Stuart Ching '81

Preserving Hawaii's Heritage

Each year on January 17, dozens of people, many of them native Hawaiians, gather in Honolulu for a vigil commemorating the overthrow of the Hawaiian monarchy in 1893. The gathering place is 'Iolani Palace, the last residence of Hawaii's monarchs. Now a historic museum, the palace remains for many a symbol of Hawaiian sovereignty, and tensions can run high during these demonstrations. The man charged with the task of safeguarding the palace and its collections is palace curator Stuart Ching '81.

What led him to this role at one of Hawaii's most important museums? Ironically, perhaps, it took Ching, who double-majored in art history and religion, three years in Gambier and a year abroad in London to appreciate what was in his own backyard.

Ching's fascination with historic buildings and objects began to emerge almost as soon as he hit campus as a first-year student. "What I liked about Kenyon was its sense of history and tradition. Not only were the buildings historic, but they've also preserved a lot of the college's traditions."

The rituals of initiation into campus life-signing the Book of Matriculation, singing traditional Kenyon songs-resonated deeply with the young Ching, whose participation in the Episcopal Church back home gave Kenyon a familiar feel. By the time he discovered Professor Eugene Dwyer's introductory art history course sophomore year, a junior year abroad began to seem inevitable.

Ching, who speaks quietly and deliberately, explains that the opportunity to "see things up close instead of in a textbook" made his year studying in London a seminal experience. "In England, things are a lot older, but it made me realize that my own hometown had a lot of significant buildings, and it gave me an appreciation of Hawaii's architectural heritage."

Ching's job at 'Iolani Palace requires a great deal of cultural sensitivity, and Ching credits his own sensibilities in part to his study of religion at Kenyon. "Because the monarchy no longer exists, the Hawaiian kings and queens have been elevated to a sacred status in a way," he explains. "You have to be very sensitive to cultural backgrounds and beliefs, and having taken so many [religion] courses helps with sensitivity."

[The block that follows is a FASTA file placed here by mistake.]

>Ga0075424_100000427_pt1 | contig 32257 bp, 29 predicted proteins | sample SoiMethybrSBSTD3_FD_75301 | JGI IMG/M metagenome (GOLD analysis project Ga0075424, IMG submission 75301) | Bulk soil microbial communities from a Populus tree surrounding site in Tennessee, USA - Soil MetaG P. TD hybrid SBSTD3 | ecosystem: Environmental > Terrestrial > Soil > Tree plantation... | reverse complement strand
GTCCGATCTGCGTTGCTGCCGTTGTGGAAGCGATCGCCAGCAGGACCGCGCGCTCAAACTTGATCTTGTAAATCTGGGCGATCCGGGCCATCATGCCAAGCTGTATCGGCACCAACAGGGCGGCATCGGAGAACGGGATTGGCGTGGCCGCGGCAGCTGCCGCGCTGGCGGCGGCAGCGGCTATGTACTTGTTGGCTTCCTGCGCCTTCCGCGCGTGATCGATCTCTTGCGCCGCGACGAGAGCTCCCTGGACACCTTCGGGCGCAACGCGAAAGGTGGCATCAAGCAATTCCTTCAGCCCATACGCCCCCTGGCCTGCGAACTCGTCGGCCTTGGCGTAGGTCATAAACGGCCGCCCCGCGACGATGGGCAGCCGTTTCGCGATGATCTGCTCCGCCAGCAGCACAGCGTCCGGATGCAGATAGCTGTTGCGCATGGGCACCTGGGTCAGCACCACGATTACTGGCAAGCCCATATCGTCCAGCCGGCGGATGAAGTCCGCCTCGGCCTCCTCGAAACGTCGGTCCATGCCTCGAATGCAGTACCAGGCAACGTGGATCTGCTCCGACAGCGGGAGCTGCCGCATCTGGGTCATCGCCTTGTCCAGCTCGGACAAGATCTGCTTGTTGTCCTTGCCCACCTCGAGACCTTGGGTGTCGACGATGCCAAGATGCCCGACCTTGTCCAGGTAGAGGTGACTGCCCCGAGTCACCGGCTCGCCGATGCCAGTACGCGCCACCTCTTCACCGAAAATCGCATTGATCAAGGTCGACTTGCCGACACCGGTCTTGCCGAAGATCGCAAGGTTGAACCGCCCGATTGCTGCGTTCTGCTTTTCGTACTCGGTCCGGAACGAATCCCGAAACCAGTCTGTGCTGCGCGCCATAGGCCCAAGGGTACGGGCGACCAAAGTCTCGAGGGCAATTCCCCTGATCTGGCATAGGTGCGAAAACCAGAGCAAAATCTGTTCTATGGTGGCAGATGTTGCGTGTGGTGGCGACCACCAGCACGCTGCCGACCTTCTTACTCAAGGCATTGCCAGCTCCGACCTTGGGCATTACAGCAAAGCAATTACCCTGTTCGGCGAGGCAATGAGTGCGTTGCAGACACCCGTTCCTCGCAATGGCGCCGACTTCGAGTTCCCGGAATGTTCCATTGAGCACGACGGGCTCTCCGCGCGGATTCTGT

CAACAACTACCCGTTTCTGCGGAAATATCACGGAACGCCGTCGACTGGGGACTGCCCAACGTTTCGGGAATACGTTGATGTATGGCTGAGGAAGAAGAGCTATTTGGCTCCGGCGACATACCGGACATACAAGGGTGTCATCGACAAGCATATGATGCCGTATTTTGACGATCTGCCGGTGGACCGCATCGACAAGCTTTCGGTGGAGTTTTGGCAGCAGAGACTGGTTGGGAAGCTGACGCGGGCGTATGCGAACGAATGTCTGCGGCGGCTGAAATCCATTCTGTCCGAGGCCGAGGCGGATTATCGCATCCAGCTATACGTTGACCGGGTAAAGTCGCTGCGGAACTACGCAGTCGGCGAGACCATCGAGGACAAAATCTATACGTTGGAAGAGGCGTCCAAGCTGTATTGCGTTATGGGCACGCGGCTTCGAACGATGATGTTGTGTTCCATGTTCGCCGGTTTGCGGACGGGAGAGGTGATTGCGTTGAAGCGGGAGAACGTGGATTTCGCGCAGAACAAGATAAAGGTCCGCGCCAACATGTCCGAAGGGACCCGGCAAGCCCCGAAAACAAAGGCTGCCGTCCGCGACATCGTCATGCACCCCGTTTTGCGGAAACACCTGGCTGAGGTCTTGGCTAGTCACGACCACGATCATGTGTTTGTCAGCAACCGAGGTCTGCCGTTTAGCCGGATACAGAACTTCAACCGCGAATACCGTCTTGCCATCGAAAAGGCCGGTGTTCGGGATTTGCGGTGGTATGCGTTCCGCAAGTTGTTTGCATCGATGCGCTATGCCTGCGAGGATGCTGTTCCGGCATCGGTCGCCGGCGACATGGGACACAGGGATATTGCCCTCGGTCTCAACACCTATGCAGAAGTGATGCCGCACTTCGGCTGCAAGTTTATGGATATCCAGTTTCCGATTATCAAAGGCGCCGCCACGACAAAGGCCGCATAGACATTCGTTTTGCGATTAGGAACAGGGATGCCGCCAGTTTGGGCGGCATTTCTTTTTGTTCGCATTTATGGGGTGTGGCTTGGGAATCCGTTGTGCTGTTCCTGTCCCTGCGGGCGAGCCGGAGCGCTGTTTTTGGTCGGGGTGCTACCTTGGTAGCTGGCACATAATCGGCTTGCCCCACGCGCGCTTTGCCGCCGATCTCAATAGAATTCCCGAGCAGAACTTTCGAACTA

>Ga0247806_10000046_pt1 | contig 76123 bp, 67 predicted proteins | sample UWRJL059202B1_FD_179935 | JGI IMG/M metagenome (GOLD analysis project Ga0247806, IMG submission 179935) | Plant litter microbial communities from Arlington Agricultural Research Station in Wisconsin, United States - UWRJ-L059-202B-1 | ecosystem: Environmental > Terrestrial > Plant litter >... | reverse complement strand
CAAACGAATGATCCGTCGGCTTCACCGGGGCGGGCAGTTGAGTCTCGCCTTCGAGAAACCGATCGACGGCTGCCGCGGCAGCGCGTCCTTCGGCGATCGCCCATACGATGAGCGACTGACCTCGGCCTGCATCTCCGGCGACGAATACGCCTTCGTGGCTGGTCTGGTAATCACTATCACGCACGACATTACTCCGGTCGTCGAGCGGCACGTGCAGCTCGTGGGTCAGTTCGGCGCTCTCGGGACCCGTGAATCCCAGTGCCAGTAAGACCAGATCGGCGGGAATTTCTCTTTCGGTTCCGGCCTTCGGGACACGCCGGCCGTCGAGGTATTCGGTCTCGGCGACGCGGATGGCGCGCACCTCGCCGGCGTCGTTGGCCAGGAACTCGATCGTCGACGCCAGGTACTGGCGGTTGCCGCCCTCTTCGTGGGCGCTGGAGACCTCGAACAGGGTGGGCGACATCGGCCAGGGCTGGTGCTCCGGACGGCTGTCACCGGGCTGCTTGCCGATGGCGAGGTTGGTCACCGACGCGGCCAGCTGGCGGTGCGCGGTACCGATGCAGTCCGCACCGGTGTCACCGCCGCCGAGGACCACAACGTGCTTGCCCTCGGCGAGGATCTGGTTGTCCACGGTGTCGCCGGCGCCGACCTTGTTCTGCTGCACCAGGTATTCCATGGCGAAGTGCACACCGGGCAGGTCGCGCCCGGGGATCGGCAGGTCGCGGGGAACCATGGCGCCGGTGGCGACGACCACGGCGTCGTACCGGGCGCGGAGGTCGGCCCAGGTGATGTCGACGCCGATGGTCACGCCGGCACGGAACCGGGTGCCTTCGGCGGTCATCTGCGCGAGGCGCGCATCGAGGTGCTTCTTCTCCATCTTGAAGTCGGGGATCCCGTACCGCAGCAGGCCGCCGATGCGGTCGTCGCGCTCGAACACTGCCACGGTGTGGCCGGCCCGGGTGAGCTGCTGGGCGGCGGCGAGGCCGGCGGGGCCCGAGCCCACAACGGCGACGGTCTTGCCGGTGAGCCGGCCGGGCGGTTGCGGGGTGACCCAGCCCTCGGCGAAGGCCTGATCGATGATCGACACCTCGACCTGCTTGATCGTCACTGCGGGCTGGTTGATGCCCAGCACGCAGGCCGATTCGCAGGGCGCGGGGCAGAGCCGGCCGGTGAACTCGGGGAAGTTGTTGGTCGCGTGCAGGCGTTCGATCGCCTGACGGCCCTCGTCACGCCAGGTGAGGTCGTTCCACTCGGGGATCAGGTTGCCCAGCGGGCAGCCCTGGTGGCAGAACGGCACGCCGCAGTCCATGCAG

He also received ample lessons about cultural sensitivity outside the classroom at Kenyon. "I was one of about a dozen minority students at the time," recalls Ching, whose great-great grandparents emigrated to Hawaii from China, and whose grandmother was born under the monarchy. As a non-white, he was sometimes mistaken for a foreigner and invited to the international student dinners, he remembers with a chuckle.

Volunteering at 'Iolani Palace after college led quickly to an entry-level job there. After three years, he took a position at Honolulu's Bishop Museum, Hawaii's largest, which focuses on the natural and cultural history of the islands. In February 2003, he returned to 'Iolani Palace, this time as its curator.

While the week leading up to January 17 can be pretty intense, most of Ching's time at the Palace is spent in the attic office he shares with storage space for the museum's many artifacts. The piles of paper on his desk bespeak the juggling act his job entails, including managing the collection, developing exhibitions and public programs, and consulting on security measures. Occasionally, Ching has even played host to such visiting dignitaries as the Prince and Princess of Japan and Terry Waite, the journalist who had been held hostage in Lebanon in the 1980s.

Ching remembers one visitor especially fondly. The Speaker of the House of Hawaii's legislature asked him to show a visiting Speaker of the House around the palace. The guest, who had slipped into the casualness Hawaii seems to invite and arrived clad in a floral print shirt, spoke with a familiar accent. He turned out to be the Speaker of the House of England's Parliament. A month later, when museum business took Ching back to the country that had played such a vital role in nurturing his love of buildings and objects, the Speaker returned the favor, affording Ching rare inside views of London's ancient buildings.

Nonetheless, Ching says that "hunting down objects"-the ongoing efforts he oversees to retrieve royal artifacts sold off at the time of takeover-is the most "fun part of the job."

"One of the rewarding things about this job is you have this grave responsibility of caring for things that mean a lot to people here," says Ching. "It's like Christmas every time something comes in."

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